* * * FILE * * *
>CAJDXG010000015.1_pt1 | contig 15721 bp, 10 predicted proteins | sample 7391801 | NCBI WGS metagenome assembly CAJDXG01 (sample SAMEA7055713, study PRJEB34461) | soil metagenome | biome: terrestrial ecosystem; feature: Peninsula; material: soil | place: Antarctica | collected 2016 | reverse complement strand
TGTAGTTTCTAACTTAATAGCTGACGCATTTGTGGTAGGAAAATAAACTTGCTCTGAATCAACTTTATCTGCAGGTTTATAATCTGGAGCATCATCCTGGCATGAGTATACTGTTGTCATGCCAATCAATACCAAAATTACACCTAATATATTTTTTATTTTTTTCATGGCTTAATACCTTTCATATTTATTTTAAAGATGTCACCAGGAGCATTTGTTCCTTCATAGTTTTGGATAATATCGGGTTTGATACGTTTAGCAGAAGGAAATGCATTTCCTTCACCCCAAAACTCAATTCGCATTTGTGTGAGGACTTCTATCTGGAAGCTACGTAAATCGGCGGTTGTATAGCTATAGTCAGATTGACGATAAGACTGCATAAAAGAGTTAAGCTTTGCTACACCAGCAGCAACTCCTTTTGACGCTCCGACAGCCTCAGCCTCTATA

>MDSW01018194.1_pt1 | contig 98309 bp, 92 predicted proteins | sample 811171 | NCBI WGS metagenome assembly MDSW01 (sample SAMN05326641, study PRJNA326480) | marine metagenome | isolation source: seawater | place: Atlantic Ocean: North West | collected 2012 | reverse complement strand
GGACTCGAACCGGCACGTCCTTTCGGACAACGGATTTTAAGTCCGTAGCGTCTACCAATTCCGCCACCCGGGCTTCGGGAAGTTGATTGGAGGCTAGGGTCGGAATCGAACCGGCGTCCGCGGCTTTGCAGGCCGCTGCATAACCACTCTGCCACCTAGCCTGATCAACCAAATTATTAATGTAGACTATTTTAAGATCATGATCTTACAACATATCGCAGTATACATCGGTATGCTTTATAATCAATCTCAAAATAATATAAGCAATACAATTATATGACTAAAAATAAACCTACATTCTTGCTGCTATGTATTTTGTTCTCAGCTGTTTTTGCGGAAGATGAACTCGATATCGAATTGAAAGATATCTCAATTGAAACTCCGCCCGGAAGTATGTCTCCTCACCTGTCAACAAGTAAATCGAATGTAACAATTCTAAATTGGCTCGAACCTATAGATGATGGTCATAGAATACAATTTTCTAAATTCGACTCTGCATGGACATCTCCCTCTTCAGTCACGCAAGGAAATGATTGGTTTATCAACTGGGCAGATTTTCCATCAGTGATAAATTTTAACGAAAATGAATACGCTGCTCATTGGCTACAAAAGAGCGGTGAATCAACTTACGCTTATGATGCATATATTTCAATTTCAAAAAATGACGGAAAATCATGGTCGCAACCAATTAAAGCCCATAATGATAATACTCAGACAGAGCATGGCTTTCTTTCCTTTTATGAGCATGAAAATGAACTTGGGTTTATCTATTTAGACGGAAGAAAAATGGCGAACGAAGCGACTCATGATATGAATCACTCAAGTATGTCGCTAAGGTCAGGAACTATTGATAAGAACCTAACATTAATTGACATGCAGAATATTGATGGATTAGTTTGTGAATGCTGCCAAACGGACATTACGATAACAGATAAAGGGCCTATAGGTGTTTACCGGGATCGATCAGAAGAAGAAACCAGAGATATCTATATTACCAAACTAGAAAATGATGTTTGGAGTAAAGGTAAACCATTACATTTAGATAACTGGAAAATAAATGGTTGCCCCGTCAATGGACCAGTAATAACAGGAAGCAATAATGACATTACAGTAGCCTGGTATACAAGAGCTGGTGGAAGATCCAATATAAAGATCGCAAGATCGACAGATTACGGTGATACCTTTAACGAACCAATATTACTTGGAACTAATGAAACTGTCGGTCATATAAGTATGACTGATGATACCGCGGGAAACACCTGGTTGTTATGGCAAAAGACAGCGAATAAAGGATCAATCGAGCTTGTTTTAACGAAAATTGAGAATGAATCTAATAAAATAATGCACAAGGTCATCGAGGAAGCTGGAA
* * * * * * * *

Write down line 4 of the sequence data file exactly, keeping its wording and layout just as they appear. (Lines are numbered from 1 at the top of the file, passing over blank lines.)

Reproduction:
GGACTCGAACCGGCACGTCCTTTCGGACAACGGATTTTAAGTCCGTAGCGTCTACCAATTCCGCCACCCGGGCTTCGGGAAGTTGATTGGAGGCTAGGGTCGGAATCGAACCGGCGTCCGCGGCTTTGCAGGCCGCTGCATAACCACTCTGCCACCTAGCCTGATCAACCAAATTATTAATGTAGACTATTTTAAGATCATGATCTTACAACATATCGCAGTATACATCGGTATGCTTTATAATCAATCTCAAAATAATATAAGCAATACAATTATATGACTAAAAATAAACCTACATTCTTGCTGCTATGTATTTTGTTCTCAGCTGTTTTTGCGGAAGATGAACTCGATATCGAATTGAAAGATATCTCAATTGAAACTCCGCCCGGAAGTATGTCTCCTCACCTGTCAACAAGTAAATCGAATGTAACAATTCTAAATTGGCTCGAACCTATAGATGATGGTCATAGAATACAATTTTCTAAATTCGACTCTGCATGGACATCTCCCTCTTCAGTCACGCAAGGAAATGATTGGTTTATCAACTGGGCAGATTTTCCATCAGTGATAAATTTTAACGAAAATGAATACGCTGCTCATTGGCTACAAAAGAGCGGTGAATCAACTTACGCTTATGATGCATATATTTCAATTTCAAAAAATGACGGAAAATCATGGTCGCAACCAATTAAAGCCCATAATGATAATACTCAGACAGAGCATGGCTTTCTTTCCTTTTATGAGCATGAAAATGAACTTGGGTTTATCTATTTAGACGGAAGAAAAATGGCGAACGAAGCGACTCATGATATGAATCACTCAAGTATGTCGCTAAGGTCAGGAACTATTGATAAGAACCTAACATTAATTGACATGCAGAATATTGATGGATTAGTTTGTGAATGCTGCCAAACGGACATTACGATAACAGATAAAGGGCCTATAGGTGTTTACCGGGATCGATCAGAAGAAGAAACCAGAGATATCTATATTACCAAACTAGAAAATGATGTTTGGAGTAAAGGTAAACCATTACATTTAGATAACTGGAAAATAAATGGTTGCCCCGTCAATGGACCAGTAATAACAGGAAGCAATAATGACATTACAGTAGCCTGGTATACAAGAGCTGGTGGAAGATCCAATATAAAGATCGCAAGATCGACAGATTACGGTGATACCTTTAACGAACCAATATTACTTGGAACTAATGAAACTGTCGGTCATATAAGTATGACTGATGATACCGCGGGAAACACCTGGTTGTTATGGCAAAAGACAGCGAATAAAGGATCAATCGAGCTTGTTTTAACGAAAATTGAGAATGAATCTAATAAAATAATGCACAAGGTCATCGAGGAAGCTGGAA